Fear to Innovate
I can’t remember how many times, in the last 25 years, I stood in front of a group of powerful senior executives, in a change management or transformational leadership training program, wisely sprouting these words: “feel the fear and do it anyway” or even more contritely: “the learning zone is outside the comfort zone” and what about “there is no failure, only feedback”!
What was I doing! How could I have been so cruel and naive to not understand the differences between people’s cognitive understanding of fear and their natural resistance to having a visceral experience of it!
It was only when I relocated to the Middle East almost four years ago, that I actually started to really understand what feeling fearful means, and how my fear of failure, up until now, pervaded every aspect of my life. If fear of failure is my greatest nemesis, how does it manifest, in its infinite variations and consequences, in other people’s lives, especially when they are expected to change innovate?
Whether it is procrastination, perfectionism or competitiveness, a real deep and unconscious fear is at the core. How we accept, embrace and flow with it, determines the ultimate role it plays in dealing with our failures as well our ability to change, innovate and succeed.
It wasn’t until I evolved and matured that I was able to develop a deep conscious awareness and understanding of this sometimes paralyzing and overwhelming fear. I learnt how to self regulate it by embracing it and making it “my friend”, acknowledging that, without it, I would not have cultivated the energy and drive to succeed in life the way that I have. I decided that it was time to take responsibility for it, to create a different and a set of results as well as affect a range of more useful and positive consequences.
Living in the constant state of uncertainty and instability here in the unpredictable Middle East, I finally realized much to my horror, that the world is essentially an “unsafe place”! That some people actually work really hard to make others feel totally flooded and paralyzed by fear, because, sadly it gives them a sense of power and control. This is the harsh reality the secret pacifist in me has to live with, and it really, really, deeply hurts.
When I started researching and developing my start-up, www.imaginenation.co.il, I was asked a range of successful and innovative entrepreneurs, “how did it feel when you failed, and what did you do to manage it?” Unsurprisingly, the responses often came across as “you can’t imagine how horrible it was!” Somehow, the more resilient and resourceful managed to create some useful unique recovery strategies and picked themselves up, and got back to work.
I realized that no-one wants to either “feel the fear” that exists outside of their “comfort zones”, or create intentional opportunities for “feedback” because, to go there, feels really, really horrible and why go there if you don’t really really have to?
The biggest barrier to innovation is people’s reluctance to feel the fear, and because you cannot innovate without failing, at least once, people will naturally resist and move away from anything that can potentially result in a range of horrible feelings!
One of my most challenging dilemmas in developing my three corporate learning streams to teach innovative leadership skills has been to seek out and clarify how to “work with” and resource people in organizations to deal with this fear barrier in radically different, positive and useful ways.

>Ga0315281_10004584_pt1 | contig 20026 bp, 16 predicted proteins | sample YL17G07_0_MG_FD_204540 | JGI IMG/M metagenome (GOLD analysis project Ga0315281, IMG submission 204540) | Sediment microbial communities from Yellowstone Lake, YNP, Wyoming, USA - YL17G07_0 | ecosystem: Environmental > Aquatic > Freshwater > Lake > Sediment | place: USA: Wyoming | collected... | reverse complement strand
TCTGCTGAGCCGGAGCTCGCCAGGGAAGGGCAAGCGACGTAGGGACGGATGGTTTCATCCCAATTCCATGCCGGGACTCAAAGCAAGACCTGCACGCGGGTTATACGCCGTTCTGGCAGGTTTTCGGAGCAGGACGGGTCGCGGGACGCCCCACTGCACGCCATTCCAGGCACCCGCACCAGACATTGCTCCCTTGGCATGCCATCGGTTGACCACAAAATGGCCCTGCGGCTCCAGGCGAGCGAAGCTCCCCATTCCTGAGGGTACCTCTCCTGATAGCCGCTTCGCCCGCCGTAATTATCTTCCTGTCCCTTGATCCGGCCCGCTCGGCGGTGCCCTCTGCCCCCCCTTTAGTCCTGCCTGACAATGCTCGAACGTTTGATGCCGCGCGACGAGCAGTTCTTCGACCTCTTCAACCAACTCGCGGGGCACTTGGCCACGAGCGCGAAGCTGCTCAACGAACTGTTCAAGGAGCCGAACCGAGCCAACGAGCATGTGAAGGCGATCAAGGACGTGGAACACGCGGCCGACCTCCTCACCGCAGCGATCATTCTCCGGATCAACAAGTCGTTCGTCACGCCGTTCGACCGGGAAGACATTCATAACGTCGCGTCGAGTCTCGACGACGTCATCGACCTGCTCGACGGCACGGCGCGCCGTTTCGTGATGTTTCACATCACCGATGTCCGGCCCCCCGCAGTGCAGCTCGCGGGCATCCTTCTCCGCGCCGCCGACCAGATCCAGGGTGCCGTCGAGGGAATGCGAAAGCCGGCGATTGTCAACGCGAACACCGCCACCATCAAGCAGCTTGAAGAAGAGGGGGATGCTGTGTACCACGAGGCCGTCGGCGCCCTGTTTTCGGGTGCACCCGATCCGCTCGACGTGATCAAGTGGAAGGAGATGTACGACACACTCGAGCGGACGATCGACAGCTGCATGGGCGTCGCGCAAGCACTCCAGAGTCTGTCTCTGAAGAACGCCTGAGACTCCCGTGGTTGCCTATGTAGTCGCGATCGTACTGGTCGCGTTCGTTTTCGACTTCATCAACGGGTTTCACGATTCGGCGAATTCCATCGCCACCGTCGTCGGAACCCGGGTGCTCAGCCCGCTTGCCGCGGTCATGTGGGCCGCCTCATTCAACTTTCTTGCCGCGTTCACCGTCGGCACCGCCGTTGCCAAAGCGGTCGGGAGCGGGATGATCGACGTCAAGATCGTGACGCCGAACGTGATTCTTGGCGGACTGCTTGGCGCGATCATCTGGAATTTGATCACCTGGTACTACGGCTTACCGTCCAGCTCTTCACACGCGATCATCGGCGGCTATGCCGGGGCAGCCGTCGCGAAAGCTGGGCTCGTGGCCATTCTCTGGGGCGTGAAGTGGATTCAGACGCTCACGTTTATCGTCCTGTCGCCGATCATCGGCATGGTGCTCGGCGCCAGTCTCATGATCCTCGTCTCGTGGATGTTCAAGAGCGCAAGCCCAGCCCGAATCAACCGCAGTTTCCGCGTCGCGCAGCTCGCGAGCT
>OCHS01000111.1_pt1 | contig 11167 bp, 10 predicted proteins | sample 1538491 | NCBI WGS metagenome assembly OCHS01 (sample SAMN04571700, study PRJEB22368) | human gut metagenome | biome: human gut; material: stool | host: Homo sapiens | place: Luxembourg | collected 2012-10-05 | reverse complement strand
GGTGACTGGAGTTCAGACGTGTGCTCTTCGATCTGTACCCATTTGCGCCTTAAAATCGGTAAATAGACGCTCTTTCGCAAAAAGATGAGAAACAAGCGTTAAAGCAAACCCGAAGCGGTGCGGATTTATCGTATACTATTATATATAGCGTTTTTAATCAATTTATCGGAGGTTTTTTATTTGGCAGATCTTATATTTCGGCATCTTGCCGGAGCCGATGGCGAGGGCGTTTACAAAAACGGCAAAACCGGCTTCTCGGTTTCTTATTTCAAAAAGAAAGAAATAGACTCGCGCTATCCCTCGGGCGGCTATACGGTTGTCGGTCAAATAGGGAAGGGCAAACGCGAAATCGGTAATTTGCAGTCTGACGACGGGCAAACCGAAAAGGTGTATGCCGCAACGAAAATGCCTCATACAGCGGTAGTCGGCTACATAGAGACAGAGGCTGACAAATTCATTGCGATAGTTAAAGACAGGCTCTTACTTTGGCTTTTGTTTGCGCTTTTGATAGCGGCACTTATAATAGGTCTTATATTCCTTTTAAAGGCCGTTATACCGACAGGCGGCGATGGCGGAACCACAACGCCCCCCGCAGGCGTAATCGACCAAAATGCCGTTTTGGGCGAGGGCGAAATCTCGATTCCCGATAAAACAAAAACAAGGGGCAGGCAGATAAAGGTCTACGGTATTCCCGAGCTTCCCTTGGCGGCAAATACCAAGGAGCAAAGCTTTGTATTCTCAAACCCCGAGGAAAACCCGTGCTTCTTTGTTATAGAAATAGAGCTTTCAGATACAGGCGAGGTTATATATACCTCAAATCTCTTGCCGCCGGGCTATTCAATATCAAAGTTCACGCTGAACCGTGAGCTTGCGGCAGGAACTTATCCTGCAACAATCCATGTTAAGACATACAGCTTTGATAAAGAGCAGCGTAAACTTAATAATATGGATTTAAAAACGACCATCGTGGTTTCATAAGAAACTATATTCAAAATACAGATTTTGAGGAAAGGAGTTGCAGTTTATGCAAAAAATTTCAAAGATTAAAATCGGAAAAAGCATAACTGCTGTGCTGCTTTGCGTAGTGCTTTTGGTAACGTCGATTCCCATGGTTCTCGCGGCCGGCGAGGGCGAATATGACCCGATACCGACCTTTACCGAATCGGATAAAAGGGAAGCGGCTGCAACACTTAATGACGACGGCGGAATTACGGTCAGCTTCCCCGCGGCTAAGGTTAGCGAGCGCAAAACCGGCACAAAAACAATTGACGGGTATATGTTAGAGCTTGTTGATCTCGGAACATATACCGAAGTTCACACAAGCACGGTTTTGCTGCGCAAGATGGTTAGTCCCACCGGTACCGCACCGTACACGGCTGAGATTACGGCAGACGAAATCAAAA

The solution I am proposing is an intentional and eclectic cocktail of the 5C’s of Consciousness, Creativity, Courage, Compassion and Collaboration.
Qualities that are seldom mentioned as leadership competences or cultural values!
Being a conscious means; developing the presence to deeply observe what works and what doesn’t work, and be present to ourselves, to others, and to retreat and reflect, to see and work with, what is really going on, for the good of the whole.
Being creative means; knowing how to deeply listen and disruptively inquire, to maximize diversity and stimulate out of the box thinking that creates deep generative debates that erupt in creative ideas.
Being courageous means; knowing how to be present to, and confront your own and others un-resourceful emotional states, accepting pain, being brave and candid in the face of risk, adversity and danger, uncertainty, or intimidation.
Being compassionate means; knowing how to be caring and sensitive to the needs and vulnerabilities of self and others, being generous and accepting what is, and not making it “bad” or “wrong”.
Being collaborative means; knowing how to activate people’s followership of a shared cause or agenda, to be put the needs of others and the whole first, whilst still respecting one’s own.
Organizations have the opportunity to be courageous and let go of their short term scarcity mindset and risk adversity, by proactively enabling people to accept and deal with their fears around failure, or of making mistakes and being exposed as “flawed” in some way, (and punished for it).
When they choose to consciously contribute toward the common good, have the courage to build creative, collaborative and compassionate organizational cultures and business eco-systems, then perhaps, people will flow and flourish in our unpredictable, chaotic and complex fast paced globalized world by being fearlessly and confide
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Janet Sernack is the Founder & CEO ImagineNation. She is an ICf certified executive coach and experiential learning specialist with expertise in adaptive leadership and team effectiveness. Janet facilitates a weekly business network in Zichron Yaakov, Israel, for English speaking business owners and entrepreneurs.
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